Outrunning My Inner Critic

My inner critic is a haughty older woman who lives in a big house and wears red lipstick, too much makeup, and has big teased red hair. She wears lots of jewelry and heavy shoes so you hear the rattle of her bracelets and the thud of her shoes when she’s approaching.

She absolutely doesn’t want me to write anything that will reveal my true nature because she thinks the world will hurt me. She’d rather me be inauthentic and superficial rather than genuine and deep. She is afraid criticism will cut me to the quick, which is ironic since she herself is so critical.

I have learned to skirt around her by writing as fast as I can but she’s pretty quick even in those heavy shoes. The minute I start revealing more than she thinks I should, I can hear her running down the stairs, those bracelets banging against each other in the process. Her favorite warnings are, “Be careful. No, no, no! and Do you really want to say that?”

Lots of times she wins. I stop, pull back, get scared and then write something else. She is one powerful force in my life and what makes her even stronger is her ostensible motive of protecting me. Rather than me looking critically at what motivates this critical part of my brain and standing up to her fear, I back pedal instead, thinking, “Uh, maybe she’s right.”

The truth is on one level she is right. If I am open, then I leave myself vulnerable to criticism. On the other hand, if I’m closed and self-protecting, then what’s the point of getting words on the page in the first place? They are banal, empty, boring, and far from helpful to anyone, including myself. At least if I share what I really feel, I might have one person who feels that connection and not feel so alone. That is enough for me to try to evade this power monger who isn’t really trying to keep me safe but rather keep me vanilla and out of touch with myself.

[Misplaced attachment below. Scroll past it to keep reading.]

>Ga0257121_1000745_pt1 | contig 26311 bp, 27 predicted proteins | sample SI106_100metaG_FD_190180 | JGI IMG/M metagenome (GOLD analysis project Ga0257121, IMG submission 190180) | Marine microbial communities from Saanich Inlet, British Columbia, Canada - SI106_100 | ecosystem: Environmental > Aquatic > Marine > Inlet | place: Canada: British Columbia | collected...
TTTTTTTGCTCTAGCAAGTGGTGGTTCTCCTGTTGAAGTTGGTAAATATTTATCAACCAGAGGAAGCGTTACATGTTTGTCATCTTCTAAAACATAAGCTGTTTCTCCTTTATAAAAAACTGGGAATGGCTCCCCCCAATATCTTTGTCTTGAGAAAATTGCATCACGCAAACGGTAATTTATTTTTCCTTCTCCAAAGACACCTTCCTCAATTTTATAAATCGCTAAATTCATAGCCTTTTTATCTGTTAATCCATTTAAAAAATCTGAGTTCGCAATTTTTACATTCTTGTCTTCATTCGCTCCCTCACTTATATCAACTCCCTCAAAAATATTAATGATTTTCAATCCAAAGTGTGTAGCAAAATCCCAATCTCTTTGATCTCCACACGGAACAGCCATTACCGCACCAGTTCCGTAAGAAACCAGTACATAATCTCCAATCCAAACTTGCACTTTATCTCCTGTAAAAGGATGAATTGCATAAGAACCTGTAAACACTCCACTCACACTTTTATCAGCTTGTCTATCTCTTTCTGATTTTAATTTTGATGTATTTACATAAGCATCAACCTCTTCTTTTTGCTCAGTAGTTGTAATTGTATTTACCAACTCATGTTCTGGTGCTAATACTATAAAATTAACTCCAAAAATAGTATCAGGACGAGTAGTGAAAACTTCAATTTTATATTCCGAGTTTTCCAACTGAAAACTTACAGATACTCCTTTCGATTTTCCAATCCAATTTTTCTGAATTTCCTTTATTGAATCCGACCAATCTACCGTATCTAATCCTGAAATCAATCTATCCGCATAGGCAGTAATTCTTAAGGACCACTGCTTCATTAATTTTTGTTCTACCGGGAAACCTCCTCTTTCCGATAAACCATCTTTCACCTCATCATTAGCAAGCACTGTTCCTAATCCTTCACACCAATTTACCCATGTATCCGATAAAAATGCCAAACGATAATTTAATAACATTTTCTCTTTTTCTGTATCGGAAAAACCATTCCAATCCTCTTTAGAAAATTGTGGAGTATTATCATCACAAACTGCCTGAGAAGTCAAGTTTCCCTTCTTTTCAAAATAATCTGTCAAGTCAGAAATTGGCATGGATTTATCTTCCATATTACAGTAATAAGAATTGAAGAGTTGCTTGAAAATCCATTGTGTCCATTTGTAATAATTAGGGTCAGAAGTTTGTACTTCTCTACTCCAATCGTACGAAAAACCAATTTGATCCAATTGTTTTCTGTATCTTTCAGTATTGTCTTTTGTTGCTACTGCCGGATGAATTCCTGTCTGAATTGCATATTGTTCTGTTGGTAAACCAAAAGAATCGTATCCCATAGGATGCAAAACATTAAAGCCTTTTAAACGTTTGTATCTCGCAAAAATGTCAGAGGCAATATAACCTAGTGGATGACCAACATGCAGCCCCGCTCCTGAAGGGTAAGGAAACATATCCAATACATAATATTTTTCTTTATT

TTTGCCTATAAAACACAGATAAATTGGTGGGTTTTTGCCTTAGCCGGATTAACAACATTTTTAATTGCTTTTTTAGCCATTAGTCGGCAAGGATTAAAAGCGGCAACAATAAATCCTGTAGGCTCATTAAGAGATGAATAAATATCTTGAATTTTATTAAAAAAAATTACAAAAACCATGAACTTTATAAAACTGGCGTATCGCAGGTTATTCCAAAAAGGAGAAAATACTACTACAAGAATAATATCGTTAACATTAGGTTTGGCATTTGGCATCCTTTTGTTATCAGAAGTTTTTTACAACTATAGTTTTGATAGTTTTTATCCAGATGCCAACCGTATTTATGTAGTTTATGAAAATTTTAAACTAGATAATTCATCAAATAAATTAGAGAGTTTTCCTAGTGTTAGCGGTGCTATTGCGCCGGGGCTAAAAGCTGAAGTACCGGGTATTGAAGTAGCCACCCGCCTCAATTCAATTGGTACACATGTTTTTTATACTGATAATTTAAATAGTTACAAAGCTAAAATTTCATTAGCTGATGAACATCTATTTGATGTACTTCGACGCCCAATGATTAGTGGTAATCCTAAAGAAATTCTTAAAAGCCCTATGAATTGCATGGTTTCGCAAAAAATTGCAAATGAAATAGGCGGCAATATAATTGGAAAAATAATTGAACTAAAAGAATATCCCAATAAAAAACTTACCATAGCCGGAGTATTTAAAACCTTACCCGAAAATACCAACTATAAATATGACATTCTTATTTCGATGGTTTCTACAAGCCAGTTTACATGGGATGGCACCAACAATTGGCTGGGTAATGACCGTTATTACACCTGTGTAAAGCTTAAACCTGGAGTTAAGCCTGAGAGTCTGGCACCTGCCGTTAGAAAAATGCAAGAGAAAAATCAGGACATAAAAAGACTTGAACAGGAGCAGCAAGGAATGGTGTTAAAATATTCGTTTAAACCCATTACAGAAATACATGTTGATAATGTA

So, my resolve is to write as best I can exactly what I think and feel. That way I am at least authentic and that’s good enough as far as my motivation to write. If I learn about myself through my writing, that is a decent reason to write. If in the process my writing touches another person, then that’s even better.

She’s glaring at me now, hands on hips, giving me that look that screams, “Oh, that is so stupid!”

Still, I’ll just hit send and head upstairs. No worries, she’ll be back tomorrow. At that time, I’ll do my best to outrun her again.

Angry senior woman looking at camera.

2 Comments Add yours

  1. judyalter says:

    With me, it’s only rarely my inner critic, but it is often my grown children who says, repeatedly, “Now don’t blog about this, but ….” Once I blogged about dancing feet after visiting the podiatrist, and the eye rolls alone would have knocked you out. I persist.

    1. Haha! Yes, you keep at it, my dear. I’ll do the same!

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